Pegasus Books, 368 pages, $25.95
You may find yourself qualified to practice medicine after having read “The Hollow Men,” the debut novel by British author and medical student Rob McCarthy.
In the fashion of “CSI, et al.” and “Law and Order, et al.,” McCarthy gives you a massive amount of medical details. It sometimes slows his story down, but I can see it appealing to information junkies who like to know the how of forensics in crime novels.
Working backwards, let me now go to the particulars of the book. Dr. Harry Kent is an anesthesiologist by trade but pretty much seems to haunt the ER (or A&E, if you’re British). That’s because of his part-time role as a Force Medical Examiner, or police surgeon, a misnomer carried over from the old days and still informally used.
Kent first meets Solomon Idris, a seventeen-year-old ex-gang member who is waving a gun and holding people hostage in a fast-food eatery, in his police capacity. Solomon has a story to tell and demands to be heard by a reporter. Unfortunately, there is something medically wrong with him. He is feverish and has a severe cough. Harry is exchanged for several hostages so he can take a look at Solomon. When the police hear a shot, they assume Solomon has fired his gun. They rush in and a rookie on the siege team shoots Solomon. In fact, he has not fired his gun and is now bleeding to death, in addition to having pneumonia.
While Solomon is in a medically induced coma, someone deletes an allergy notation from Solomon’s record and this almost kills him. This piques Kent’s interest more and fuels his already loaded sense of outrage. He is attracted to lost soul cases, having appointed himself guardian angel to another long-term comatose patient whose identity is unknown. One more won’t hurt.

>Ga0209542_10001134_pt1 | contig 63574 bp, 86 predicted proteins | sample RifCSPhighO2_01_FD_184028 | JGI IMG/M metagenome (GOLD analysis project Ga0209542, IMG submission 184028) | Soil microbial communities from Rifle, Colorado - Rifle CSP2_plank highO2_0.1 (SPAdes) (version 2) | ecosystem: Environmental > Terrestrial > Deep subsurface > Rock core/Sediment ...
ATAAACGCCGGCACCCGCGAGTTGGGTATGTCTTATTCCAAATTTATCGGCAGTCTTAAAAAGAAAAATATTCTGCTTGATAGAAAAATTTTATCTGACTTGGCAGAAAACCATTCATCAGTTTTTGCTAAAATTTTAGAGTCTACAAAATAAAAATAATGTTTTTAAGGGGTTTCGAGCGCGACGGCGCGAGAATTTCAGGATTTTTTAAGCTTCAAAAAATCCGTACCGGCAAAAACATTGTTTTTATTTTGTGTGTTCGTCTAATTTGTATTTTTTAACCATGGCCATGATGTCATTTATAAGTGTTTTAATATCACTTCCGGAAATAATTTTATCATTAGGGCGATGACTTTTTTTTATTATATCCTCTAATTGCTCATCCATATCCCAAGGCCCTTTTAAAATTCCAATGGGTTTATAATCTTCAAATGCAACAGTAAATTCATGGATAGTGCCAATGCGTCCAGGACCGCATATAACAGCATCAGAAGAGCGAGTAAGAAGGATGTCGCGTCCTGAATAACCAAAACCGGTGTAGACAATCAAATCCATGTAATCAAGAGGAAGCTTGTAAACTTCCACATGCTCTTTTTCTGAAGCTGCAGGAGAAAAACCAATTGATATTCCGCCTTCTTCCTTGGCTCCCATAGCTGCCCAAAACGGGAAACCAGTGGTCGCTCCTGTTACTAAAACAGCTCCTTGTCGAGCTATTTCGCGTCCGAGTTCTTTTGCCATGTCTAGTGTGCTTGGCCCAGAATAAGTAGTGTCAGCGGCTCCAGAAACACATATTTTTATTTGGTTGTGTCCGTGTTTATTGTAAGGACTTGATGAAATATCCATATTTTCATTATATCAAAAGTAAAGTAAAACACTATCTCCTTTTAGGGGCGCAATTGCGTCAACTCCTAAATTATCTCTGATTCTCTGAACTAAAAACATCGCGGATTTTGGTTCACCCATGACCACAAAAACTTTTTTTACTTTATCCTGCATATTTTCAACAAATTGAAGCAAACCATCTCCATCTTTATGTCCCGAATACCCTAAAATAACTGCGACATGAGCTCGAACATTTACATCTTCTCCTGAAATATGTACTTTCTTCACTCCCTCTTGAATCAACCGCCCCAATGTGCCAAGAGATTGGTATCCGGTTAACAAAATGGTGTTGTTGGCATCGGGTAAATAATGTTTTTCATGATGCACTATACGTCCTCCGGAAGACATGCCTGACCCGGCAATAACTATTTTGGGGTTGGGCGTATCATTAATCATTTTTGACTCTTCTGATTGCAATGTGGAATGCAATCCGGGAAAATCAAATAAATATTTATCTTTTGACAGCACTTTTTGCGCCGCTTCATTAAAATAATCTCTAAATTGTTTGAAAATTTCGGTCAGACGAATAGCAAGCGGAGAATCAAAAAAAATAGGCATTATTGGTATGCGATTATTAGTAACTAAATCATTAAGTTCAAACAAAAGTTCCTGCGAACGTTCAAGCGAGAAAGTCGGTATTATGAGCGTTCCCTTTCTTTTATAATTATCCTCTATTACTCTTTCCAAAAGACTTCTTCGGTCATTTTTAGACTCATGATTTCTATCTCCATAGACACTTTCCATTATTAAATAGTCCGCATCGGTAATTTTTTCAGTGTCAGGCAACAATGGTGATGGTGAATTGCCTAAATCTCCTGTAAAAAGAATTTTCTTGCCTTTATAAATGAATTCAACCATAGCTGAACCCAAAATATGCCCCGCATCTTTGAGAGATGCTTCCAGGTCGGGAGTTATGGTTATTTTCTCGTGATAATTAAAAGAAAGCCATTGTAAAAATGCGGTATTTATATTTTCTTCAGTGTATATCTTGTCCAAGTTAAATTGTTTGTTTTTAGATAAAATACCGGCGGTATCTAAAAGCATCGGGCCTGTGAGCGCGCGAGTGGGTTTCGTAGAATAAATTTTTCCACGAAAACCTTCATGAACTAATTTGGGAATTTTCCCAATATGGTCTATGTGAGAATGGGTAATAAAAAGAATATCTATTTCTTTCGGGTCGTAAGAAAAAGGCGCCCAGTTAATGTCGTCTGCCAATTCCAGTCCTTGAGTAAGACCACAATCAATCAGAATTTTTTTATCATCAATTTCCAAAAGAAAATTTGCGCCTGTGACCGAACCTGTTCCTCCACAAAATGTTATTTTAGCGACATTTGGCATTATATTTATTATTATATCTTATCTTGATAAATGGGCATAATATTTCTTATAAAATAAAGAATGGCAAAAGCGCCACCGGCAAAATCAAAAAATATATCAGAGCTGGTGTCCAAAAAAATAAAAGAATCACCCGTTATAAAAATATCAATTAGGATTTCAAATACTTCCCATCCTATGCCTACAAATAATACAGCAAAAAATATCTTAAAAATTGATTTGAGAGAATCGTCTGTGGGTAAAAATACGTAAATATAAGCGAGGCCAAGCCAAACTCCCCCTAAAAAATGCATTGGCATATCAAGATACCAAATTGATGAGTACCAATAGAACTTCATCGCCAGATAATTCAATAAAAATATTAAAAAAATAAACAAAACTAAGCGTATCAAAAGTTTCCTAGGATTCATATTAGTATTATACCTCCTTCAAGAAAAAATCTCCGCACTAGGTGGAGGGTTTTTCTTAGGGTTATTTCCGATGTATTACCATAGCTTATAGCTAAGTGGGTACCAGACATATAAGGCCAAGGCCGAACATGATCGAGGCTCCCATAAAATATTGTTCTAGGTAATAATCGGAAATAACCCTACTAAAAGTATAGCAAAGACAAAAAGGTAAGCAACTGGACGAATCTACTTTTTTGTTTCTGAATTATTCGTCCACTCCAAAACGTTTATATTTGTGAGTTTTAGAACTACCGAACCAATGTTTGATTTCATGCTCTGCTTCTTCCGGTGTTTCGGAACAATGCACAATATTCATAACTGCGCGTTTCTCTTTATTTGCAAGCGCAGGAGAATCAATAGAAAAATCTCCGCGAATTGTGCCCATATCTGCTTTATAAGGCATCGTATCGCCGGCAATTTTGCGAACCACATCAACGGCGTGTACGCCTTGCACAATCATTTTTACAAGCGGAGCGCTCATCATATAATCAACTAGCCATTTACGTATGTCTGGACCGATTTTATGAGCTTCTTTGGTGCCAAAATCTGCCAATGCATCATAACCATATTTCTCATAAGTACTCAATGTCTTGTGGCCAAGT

Teaming with another lost soul, DI Frances Noble, they try to determine what Solomon’s story was. Kent figures it has something to do with the death of Solomon’s girlfriend, who stood in front of an incoming train to commit suicide. That thread leads Kent and Noble into a dark world of other lost souls, society’s teenage throwaways.
Part of Kent’s emotional baggage is his relationship with another doctor, James Lahiri, who was his best mate in medical school and who served in Afghanistan with him as part of a medical corps. Lahiri saved his life in Afghanistan, but now they are estranged. That story and the slow reconciliation of their friendship are a moving part of the book. The reconciliation is strained when it appears that Lahiri may know something relevant to Solomon’s circumstances but doesn’t choose to share it.
Kent and Noble take a few steps forward and then a step back, as they try to sort out the relevant information from the extraneous.
While I enjoyed the book overall, there were moments when the pace seemed underwhelming. Kent’s moments of sudden rage were odd sometimes. So were Noble’s. I understand they were both victims of violence, of loss. Kent certainly had PTSD, including the nightmares, the moments of helpless rage, and the feeling of alienation from other people and ordinary situations. But the integration of Kent’s mental difficulties into the story might have been more developed. However, make no mistake, this is a recommended read for the interesting plotline and the potential for future stories of Kent and Noble.